Withholding will not be required where a transferor certifies its non-foreign status in an affidavit and provides its U.S. TIN (if applicable). A correct and complete Form W-9 will satisfy these requirements. The Proposed Regulations also provide that a valid Form W-9 constitutes a satisfactory certification of non-foreign status for purposes of FIRPTA.

2. No Realized Gain by Transferor

Withholding is also generally not required where a transferor certifies that no gain will be realized in the disposition. However, if a transferor would realize ordinary income under Section 751(a) in connection with a transfer, the exception is not available even if there is an overall loss on the transfer. Notice 2018-29 did not include this carve-out with respect to Section 751(a).

3. Effectively Connected Gain upon a Partnership’s Deemed Sale

No withholding is required if a partnership provides the transferee a certification stating that if the partnership sold all of its assets at fair market value, the amount of net effectively connected gain resulting from the deemed sale would be less than 10 percent of the total net gain. Notice 2018-29 contains a similar exception, but at a threshold of 25 percent.

4. Less than 10 Percent Allocable Share of ECTI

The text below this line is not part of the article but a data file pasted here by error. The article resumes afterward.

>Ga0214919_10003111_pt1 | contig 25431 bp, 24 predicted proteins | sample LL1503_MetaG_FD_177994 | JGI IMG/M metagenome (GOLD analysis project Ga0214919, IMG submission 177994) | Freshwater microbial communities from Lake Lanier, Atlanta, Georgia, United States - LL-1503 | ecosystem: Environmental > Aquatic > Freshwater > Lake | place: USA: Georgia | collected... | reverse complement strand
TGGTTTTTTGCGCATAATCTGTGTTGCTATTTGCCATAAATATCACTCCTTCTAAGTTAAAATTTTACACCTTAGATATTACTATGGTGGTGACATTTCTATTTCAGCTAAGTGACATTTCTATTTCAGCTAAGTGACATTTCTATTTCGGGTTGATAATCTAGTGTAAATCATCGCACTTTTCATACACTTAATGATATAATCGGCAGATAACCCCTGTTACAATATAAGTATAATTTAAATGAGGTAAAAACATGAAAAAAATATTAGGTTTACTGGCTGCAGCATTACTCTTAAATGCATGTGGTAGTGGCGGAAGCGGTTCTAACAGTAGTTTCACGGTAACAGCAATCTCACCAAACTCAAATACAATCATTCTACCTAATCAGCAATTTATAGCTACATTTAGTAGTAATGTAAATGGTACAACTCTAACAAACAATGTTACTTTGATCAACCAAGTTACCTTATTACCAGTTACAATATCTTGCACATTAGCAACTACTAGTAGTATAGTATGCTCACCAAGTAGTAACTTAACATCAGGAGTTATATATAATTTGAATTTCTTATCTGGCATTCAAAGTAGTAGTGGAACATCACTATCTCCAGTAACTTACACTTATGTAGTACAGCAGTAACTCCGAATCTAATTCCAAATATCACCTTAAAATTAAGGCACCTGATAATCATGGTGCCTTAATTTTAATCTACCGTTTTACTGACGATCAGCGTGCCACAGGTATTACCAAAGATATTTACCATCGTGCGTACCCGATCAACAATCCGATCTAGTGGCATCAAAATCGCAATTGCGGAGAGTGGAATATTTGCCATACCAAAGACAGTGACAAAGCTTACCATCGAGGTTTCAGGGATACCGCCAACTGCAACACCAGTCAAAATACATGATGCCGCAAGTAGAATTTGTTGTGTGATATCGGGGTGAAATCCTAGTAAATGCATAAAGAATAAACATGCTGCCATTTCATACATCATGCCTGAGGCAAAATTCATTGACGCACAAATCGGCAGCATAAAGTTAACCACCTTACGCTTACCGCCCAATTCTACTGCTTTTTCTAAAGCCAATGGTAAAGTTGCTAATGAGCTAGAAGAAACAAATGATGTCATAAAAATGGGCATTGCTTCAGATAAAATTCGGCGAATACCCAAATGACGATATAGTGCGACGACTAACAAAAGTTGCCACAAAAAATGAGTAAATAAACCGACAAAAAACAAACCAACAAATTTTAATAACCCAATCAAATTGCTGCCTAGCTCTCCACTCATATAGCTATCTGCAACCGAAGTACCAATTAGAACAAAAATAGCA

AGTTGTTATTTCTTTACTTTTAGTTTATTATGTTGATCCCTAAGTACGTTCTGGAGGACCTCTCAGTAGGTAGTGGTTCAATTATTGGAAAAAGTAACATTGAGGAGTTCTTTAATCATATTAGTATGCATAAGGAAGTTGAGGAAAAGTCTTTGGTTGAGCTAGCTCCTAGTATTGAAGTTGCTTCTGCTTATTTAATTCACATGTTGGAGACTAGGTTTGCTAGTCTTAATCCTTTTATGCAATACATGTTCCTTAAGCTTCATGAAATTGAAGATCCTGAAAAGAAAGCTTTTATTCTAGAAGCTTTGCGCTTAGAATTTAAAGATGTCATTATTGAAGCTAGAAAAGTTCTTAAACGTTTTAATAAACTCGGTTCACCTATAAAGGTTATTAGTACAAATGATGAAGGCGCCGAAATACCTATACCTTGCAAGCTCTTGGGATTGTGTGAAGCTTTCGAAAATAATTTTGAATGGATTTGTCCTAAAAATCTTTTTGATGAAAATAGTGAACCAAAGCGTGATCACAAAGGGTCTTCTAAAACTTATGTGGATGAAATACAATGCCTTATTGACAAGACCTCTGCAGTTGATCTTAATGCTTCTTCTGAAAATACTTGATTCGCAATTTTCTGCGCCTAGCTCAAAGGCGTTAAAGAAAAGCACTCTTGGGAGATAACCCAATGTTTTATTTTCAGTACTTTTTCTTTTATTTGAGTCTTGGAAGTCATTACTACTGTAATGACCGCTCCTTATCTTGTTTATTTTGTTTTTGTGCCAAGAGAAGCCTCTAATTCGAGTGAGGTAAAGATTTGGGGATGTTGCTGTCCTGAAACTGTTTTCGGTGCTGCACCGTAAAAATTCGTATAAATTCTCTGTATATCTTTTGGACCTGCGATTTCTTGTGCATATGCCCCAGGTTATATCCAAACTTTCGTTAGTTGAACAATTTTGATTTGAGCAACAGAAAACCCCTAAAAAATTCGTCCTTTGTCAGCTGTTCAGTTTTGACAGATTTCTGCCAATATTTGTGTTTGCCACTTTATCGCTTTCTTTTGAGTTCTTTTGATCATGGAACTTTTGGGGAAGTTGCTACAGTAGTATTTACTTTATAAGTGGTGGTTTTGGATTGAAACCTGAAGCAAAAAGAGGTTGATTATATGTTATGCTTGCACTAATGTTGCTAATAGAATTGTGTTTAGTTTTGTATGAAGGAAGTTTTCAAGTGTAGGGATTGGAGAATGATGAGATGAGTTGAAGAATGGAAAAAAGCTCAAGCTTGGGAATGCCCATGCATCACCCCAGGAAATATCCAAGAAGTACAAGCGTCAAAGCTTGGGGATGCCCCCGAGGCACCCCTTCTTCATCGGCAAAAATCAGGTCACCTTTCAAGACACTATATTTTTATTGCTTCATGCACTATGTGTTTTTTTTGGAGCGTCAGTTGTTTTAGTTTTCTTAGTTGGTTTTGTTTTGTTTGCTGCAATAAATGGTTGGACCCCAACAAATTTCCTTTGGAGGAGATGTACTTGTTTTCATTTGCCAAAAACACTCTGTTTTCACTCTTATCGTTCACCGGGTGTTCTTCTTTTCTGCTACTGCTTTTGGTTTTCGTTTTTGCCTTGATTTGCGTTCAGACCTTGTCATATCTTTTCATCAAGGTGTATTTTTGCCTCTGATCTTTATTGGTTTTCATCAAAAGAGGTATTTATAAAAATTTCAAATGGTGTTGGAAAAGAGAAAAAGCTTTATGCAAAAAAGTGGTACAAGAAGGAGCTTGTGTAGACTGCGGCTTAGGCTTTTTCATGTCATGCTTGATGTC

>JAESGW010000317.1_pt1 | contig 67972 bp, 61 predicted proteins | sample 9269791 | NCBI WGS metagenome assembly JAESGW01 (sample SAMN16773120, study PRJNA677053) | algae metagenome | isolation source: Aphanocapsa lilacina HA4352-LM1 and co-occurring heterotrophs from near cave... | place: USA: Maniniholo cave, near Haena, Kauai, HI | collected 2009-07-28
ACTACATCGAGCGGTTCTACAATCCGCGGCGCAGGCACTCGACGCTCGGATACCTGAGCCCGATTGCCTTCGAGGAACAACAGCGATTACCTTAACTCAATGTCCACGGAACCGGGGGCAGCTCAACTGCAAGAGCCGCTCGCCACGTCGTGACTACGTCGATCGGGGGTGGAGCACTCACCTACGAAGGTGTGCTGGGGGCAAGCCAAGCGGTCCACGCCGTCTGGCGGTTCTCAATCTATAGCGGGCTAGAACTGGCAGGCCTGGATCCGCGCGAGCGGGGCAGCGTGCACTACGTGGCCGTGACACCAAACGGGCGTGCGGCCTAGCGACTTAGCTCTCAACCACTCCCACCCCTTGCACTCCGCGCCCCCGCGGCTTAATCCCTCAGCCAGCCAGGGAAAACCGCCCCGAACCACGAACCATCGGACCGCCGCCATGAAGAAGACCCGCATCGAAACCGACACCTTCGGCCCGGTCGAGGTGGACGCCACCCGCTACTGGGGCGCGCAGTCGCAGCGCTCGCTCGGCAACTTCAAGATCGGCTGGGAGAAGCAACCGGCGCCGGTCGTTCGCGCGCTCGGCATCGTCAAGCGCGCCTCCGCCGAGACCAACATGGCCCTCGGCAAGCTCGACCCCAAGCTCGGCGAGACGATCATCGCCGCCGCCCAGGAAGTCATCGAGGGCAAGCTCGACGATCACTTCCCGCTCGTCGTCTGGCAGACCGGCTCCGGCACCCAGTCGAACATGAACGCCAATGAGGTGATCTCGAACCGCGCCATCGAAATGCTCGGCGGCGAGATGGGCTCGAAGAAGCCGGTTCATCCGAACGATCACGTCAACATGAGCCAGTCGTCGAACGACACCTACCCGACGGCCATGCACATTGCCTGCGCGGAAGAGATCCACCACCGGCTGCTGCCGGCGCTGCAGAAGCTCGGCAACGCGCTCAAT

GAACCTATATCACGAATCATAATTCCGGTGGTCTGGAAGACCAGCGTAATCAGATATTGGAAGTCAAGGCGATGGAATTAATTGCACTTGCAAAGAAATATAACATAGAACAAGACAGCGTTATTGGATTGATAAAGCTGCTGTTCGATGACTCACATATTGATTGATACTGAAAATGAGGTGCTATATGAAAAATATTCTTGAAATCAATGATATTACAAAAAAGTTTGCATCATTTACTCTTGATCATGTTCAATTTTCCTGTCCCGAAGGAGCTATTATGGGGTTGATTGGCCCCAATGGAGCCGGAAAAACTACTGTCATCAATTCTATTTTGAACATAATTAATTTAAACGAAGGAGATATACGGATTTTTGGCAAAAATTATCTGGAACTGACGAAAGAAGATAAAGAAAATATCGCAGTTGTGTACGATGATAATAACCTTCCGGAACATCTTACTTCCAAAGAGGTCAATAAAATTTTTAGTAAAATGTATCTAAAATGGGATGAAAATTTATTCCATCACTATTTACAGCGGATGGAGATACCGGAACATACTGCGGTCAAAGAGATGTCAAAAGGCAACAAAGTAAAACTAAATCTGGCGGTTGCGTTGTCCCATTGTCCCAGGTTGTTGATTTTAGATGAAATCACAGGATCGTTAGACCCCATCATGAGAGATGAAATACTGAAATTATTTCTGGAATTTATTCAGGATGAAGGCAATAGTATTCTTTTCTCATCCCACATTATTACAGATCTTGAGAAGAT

The Proposed Regulations adopt the Notice 2018-29 exception for transferee certification of limited ECTI, if a transferor provides a certification that its allocable share of ECTI for the preceding 3 years is less than 10 percent of the transferor’s total distributive share (reduced from less than 25 percent under Notice 2018-29). The certification must state that the transferor was at all times a partner in the partnership for the “immediately prior taxable year”[8] and the two taxable years that precede it. For each such taxable year, the transferor must also certify that the transferor’s allocable share of ECTI was less than 10 percent of the transferor’s total distributive share of the partnership’s net income for that year. The Proposed Regulations add an additional certification requirement that, in each of the three taxable years, the transferor’s allocable share of ECTI was less than $1 million (including ECTI allocated to certain persons related to the transferor).[9]